Yes and no. There's so many moving parts to the assembly process, with every tweak of the process, there's hundreds more that need to be made. So, yes they probably caught it early, determined it's not a safety issue and are still working on a solution that has a minimal disruption to the process as a whole

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are the bumpers mounted to brackets or the frame itself?....I have no idea, and crawling underneath in a dress shirt and tie isn't on the books...

Edited by Deanh

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People who think this is an easy fix clearly do not understand manufacturing processes--especially highly mechanized manufacturing.

 

If the solution were trivial, the implication is that Ford managers are too incompetent to implement a minor change that is causing real-world issues for the company: Issues that have a direct impact on their bonuses.

 

Since this is not occurring universally, Ford needs to determine when it's happening. This is not a trivial matter, given that Ford is building one F150 per minute. I could see this as a reason why Ford does not want these trucks repaired. Ford should know, to the minute, when each one of these trucks rolled off the line. So they can evaluate when these issues are occurring based on data they obtain.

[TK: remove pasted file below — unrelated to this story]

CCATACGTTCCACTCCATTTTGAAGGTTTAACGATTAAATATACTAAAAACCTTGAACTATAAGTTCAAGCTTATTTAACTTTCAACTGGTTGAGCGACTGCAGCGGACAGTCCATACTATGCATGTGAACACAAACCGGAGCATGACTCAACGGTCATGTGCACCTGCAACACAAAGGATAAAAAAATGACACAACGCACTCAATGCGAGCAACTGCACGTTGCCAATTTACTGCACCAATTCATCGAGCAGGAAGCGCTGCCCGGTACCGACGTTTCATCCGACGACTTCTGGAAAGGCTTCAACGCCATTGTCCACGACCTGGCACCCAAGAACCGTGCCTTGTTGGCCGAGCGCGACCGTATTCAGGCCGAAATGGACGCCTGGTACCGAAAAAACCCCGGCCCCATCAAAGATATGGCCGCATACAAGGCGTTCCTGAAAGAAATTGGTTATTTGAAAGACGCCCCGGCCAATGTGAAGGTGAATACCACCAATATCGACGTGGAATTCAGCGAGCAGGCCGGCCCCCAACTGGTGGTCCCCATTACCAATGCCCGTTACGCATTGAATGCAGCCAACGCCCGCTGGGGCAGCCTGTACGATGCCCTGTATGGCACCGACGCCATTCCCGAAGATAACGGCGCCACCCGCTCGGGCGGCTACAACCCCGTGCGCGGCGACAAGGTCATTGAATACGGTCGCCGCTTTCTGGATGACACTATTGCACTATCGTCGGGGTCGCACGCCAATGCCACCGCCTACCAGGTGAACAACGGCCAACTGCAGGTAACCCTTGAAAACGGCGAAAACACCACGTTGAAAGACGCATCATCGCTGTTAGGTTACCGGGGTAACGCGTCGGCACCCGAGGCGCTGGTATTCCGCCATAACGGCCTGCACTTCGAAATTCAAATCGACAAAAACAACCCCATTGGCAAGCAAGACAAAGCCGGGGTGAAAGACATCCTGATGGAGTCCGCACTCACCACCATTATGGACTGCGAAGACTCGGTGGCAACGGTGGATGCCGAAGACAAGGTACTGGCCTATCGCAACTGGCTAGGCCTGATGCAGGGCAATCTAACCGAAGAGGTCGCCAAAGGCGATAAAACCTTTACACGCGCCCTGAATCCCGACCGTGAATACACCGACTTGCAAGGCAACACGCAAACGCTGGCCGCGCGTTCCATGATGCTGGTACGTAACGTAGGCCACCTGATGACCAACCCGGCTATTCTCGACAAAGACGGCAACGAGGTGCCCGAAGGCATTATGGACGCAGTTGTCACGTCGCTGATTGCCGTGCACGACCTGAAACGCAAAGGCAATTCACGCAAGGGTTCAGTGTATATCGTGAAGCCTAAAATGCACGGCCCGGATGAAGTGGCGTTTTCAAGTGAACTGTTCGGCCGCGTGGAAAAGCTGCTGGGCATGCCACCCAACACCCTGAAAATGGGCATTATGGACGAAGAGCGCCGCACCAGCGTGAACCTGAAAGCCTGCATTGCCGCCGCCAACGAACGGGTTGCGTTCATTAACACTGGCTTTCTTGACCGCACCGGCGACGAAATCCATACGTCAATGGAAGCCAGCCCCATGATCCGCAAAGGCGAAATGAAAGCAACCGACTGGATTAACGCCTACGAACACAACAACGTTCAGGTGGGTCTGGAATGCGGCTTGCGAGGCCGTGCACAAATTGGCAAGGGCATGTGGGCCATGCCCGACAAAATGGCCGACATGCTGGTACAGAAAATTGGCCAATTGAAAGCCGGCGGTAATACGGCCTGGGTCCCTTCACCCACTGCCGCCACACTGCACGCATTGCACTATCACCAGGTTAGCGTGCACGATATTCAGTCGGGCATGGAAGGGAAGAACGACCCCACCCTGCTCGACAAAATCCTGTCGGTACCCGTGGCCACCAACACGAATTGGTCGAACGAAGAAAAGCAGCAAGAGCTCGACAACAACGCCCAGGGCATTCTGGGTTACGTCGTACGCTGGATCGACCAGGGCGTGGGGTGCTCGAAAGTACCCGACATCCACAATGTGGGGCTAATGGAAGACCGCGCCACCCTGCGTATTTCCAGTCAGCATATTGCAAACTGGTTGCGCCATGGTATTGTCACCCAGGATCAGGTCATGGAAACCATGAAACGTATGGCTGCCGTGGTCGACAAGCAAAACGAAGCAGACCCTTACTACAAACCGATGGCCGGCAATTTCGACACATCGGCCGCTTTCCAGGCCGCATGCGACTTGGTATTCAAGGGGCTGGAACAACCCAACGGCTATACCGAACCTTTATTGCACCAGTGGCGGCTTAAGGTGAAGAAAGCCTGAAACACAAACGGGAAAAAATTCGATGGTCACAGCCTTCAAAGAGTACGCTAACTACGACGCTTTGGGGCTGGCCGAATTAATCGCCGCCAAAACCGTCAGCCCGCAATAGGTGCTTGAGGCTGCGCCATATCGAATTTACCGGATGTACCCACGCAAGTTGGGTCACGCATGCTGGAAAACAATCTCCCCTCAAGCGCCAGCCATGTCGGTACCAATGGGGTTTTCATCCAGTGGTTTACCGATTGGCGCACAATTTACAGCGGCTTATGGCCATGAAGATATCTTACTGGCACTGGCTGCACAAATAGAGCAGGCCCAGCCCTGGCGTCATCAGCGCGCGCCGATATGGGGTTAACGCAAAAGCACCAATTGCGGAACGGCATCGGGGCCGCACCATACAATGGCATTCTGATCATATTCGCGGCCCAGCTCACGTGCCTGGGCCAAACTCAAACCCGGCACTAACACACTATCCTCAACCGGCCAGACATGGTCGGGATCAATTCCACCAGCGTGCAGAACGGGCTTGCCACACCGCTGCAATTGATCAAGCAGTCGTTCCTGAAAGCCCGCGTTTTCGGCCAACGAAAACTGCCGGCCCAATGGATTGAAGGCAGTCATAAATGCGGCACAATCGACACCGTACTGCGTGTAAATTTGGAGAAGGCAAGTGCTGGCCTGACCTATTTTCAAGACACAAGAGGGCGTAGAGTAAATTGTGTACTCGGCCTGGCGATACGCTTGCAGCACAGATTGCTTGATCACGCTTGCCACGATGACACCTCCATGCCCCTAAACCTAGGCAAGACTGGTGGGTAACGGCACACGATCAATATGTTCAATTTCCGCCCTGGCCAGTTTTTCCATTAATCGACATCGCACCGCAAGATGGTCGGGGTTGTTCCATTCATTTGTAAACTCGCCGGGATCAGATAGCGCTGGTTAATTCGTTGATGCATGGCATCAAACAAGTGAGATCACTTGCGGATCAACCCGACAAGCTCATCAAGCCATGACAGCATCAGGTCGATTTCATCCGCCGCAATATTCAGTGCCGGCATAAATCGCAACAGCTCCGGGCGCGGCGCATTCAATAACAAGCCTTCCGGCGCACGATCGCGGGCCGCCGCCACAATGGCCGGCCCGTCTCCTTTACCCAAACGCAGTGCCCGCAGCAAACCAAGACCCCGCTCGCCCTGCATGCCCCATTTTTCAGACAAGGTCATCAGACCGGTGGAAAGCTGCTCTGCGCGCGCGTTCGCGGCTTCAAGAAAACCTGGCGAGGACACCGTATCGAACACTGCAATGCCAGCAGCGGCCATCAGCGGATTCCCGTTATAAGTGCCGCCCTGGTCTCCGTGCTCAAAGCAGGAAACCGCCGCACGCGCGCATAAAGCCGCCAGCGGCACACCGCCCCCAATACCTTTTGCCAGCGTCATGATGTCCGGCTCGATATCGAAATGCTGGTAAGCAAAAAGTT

In short: Until you've had to debug a system as complex as the assembly of a vehicle with 10,000+ parts, don't declare that the *cause* can be easily determined based by the ease with which you can observe the *effect*.

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Thank you Richard, I wanted to get that detailed, but I can only respond when the line stops right now

 

Now that's multi-tasking right there. If you were at DTP, we'd know why the bumpers were crooked! :hysterical:

 

I'm kidding, BTW...

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you would think a bumper alignment would be relatively simple no? Derek?....

 

If it was a manual process, then yes. An automated process, not so much, especially if it isn't happening on every single vehicle, as RJ mentioned.

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Now that's multi-tasking right there. If you were at DTP, we'd know why the bumpers were crooked! :hysterical:

 

I'm kidding, BTW...

Lol. Makes it easy to multitask when you do the same thing 600 times a day, 4 days a week for 1.5 years

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WATCH THE "FIX BE A SHIM.......

 

Oh, I'm sure that they already know what the fix is going to be--they're not holding up repairs in order to determine the fix. I expect they're holding up the repairs while they investigate the cause.

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are the bumpers mounted to brackets or the frame itself?....I have no idea, and crawling underneath in a dress shirt and tie isn't on the books...

 

The bumpers are mounted on brackets that are welded to the frame.

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meanwhile.............

LOL, love the kittens mate, I'm really feeling for you and your situation at the moment,

beautiful product with glaring mistakes...yikes.

 

It looks like DTP really started hitting the go button last month with over 20,000 builds.

is there any way to identify when the vehicles in question were built?

could they be early builds? or is this a drift in production performance from later builds, going to fast too soon?

Edited by jpd80